Tuesday, February 7, 2012

ACC Basketball Schedule: Bad, Good for Pack?

When the Atlantic Coast Conference last week announced the remake of the men’s basketball schedule, expanding it to 18 games and reducing NC State’s annual meetings with North Carolina to just one game a year for two years and then two in a third year of the remake, I was one of the faithful Wolfpackers who immediately was upset. Blasphemy! I was not disturbed at the 18-game schedule though I wanted at least 19 league games; I was bothered by playing our primary rival just once a season.

Since a few years ago when the ACC expanded from nine conference members to 12 and now to 14 (whenever Syracuse and Pittsburgh are available), the NC State-Duke rivalry (yeah, we like to think that’s a meaningful series as well) has been reduced to practically nothing in basketball and football. Imagine living that close to each other (physical distance only; mentally, NC State is a fine southern school with lots of wonderful traditions; Duke is nothing but damn Yankees, enough said.), being in the same conference and playing basketball once a regular season and practically never in football.

I was upset with the ACC’s decision on State-Carolina. My first reaction was to blame it on…well, you decide. This is what I quickly penned upon hearing the decree:
If what I recall from a few weeks ago is what was said, the new Atlantic Coast Conference basketball schedule system is a result of cry-baby Duke coach Mike Krzyzewski, who, along with crying about the way his players are responding to his coaching these days, said he would gladly go to an 18-game schedule (he took a long, deep breath before he said that) but that each member of the conference should have only one primary partner. In other words, on an annual basis, Duke would only have to play one definite ACC school twice a year instead of the current two. In other words, Mike only wanted to schedule North Carolina twice on a regular basis and rotate duplicate games among the remainder of the league. It’s been UNC and Maryland. To get to 18 games, there will be four other annual duplicates but only North Carolina twice every year.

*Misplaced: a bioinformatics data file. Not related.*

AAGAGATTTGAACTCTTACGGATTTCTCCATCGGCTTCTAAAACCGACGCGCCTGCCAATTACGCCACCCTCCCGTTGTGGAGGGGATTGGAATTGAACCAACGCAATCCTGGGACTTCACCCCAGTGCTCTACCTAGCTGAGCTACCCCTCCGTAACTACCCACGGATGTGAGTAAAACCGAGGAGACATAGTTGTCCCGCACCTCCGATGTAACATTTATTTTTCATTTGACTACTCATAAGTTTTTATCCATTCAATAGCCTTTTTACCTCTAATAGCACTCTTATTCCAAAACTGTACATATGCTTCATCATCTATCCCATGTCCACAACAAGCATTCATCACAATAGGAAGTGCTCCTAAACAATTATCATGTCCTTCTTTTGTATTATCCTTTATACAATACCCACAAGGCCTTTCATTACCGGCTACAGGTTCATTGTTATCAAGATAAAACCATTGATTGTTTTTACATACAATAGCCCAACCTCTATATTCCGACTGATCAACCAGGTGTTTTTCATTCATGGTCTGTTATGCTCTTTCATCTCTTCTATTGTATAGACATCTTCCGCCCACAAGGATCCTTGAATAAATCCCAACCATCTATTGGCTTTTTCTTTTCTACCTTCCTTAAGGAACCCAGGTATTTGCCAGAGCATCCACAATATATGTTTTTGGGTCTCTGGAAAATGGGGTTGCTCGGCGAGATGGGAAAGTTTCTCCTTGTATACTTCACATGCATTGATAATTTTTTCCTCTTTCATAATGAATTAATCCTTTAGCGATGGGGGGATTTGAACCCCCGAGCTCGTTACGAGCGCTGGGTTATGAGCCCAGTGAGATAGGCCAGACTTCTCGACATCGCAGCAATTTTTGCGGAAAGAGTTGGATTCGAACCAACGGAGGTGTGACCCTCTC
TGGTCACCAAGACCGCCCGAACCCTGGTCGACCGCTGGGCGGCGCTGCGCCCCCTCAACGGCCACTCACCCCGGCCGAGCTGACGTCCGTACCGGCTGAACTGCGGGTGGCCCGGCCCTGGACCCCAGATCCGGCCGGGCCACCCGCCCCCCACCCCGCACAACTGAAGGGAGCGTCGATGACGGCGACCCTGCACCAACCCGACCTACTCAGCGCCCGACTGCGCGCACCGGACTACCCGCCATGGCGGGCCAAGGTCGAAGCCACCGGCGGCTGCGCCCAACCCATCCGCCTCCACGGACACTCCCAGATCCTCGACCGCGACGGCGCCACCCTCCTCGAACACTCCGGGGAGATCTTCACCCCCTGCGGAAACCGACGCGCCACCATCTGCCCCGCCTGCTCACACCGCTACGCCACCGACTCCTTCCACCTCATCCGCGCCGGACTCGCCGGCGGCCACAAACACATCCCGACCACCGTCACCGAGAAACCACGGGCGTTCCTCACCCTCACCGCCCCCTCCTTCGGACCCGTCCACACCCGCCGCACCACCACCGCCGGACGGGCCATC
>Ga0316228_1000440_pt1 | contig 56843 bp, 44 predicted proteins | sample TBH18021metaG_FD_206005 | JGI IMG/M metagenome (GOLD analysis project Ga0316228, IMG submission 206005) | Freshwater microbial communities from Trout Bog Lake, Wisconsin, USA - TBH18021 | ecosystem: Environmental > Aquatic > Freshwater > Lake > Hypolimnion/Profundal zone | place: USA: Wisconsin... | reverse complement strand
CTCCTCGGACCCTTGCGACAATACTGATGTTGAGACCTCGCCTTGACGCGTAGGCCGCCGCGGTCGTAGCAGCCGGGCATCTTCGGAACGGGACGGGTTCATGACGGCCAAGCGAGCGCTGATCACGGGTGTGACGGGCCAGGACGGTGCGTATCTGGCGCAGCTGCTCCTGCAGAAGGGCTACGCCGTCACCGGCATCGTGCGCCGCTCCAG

Because Mike has way too much influence over league basketball proceedings, the ACC—lead by UNC graduate and former Tar Heels Athletics Director John Swofford and his co-conspirators at ESPN, the mega-millions media rights holders to all things ACC—decided to do as Mike wanted. So, that means the natural home-and-home scheduling between NC State and North Carolina is reduced to one game a year for two of a three year rotation and then the two-game schedule in a third year which could be the first, second or third of the three years. No schedule for 2012-13—when the ACC says Mike’s Rule is applied—has been released, so we’re not sure when the Wolfpack and Tar Heels will show on each other’s schedule for a single game. But, it stinks.

This, though, is bigger than a simple complaint about State and Carolina playing only once a year. The Wolfpack has rarely played Duke’s basketball team more than once a season for several years and it seems as if the two haven’t played football but maybe twice in 10 years. (I refuse to look it up, so someone please confirm the true stats.) Here we have one of the most natural of rivals—State-Duke—and the two don’t play football every year. Then in basketball it’s regularly just once a year.

NC State and North Carolina’s basketball rivalry now will be reduced to once a year for two years and then two for one year, or something like that. I don’t’ care if NC State loses most of the time (actually I do). I want North Carolina (and Duke) on my season ticket every year. The price is $34 per conference game this year for my endzone seat and who knows what it’ll be next year and thereafter. The ACC is telling me to watch the Wolfpack play Miami or Clemson or Boston College instead of UNC on State’s home court—the RBC Center or the PNC Arena or whatever its name is these days—away from home (Reynolds Coliseum). That’s nuts. If I had a mind to, I’d tell my fellow Wolfpackers to stop buying season tickets because the schedule just isn’t worth it!

Why did Mike want to do that? Well, first of all, we all know that if he had it his way, the ACC schedule would probably be reduced to 14 games for 14 teams. He’d keep that duplicate game with North Carolina (because it’s two national TV appearances) and play the other 12 league teams and then he’d schedule more games with Rollins College, and UNC-Greensboro, and so on and so forth at home along with those selected “national” tilts such as St. John’s in Madison Square (the place is round) Garden. Ooh! That’s a biggie. At least, this year, NC State played Syracuse, Indiana, Vanderbilt and Stanford. And, the Wolfpack has two games with UNC and one with Duke. That’s tougher than the Duke schedule. Mike and Duke should play a tougher schedule unless of course the players do not play like Duke—whatever that means. If the Duke players, as the Duke players say, don’t play like Duke (that’s when they play like dookie) then they should play a team that doesn’t play well no matter how bad Duke plays. That’s when they don’t play like Duke—whatever that means.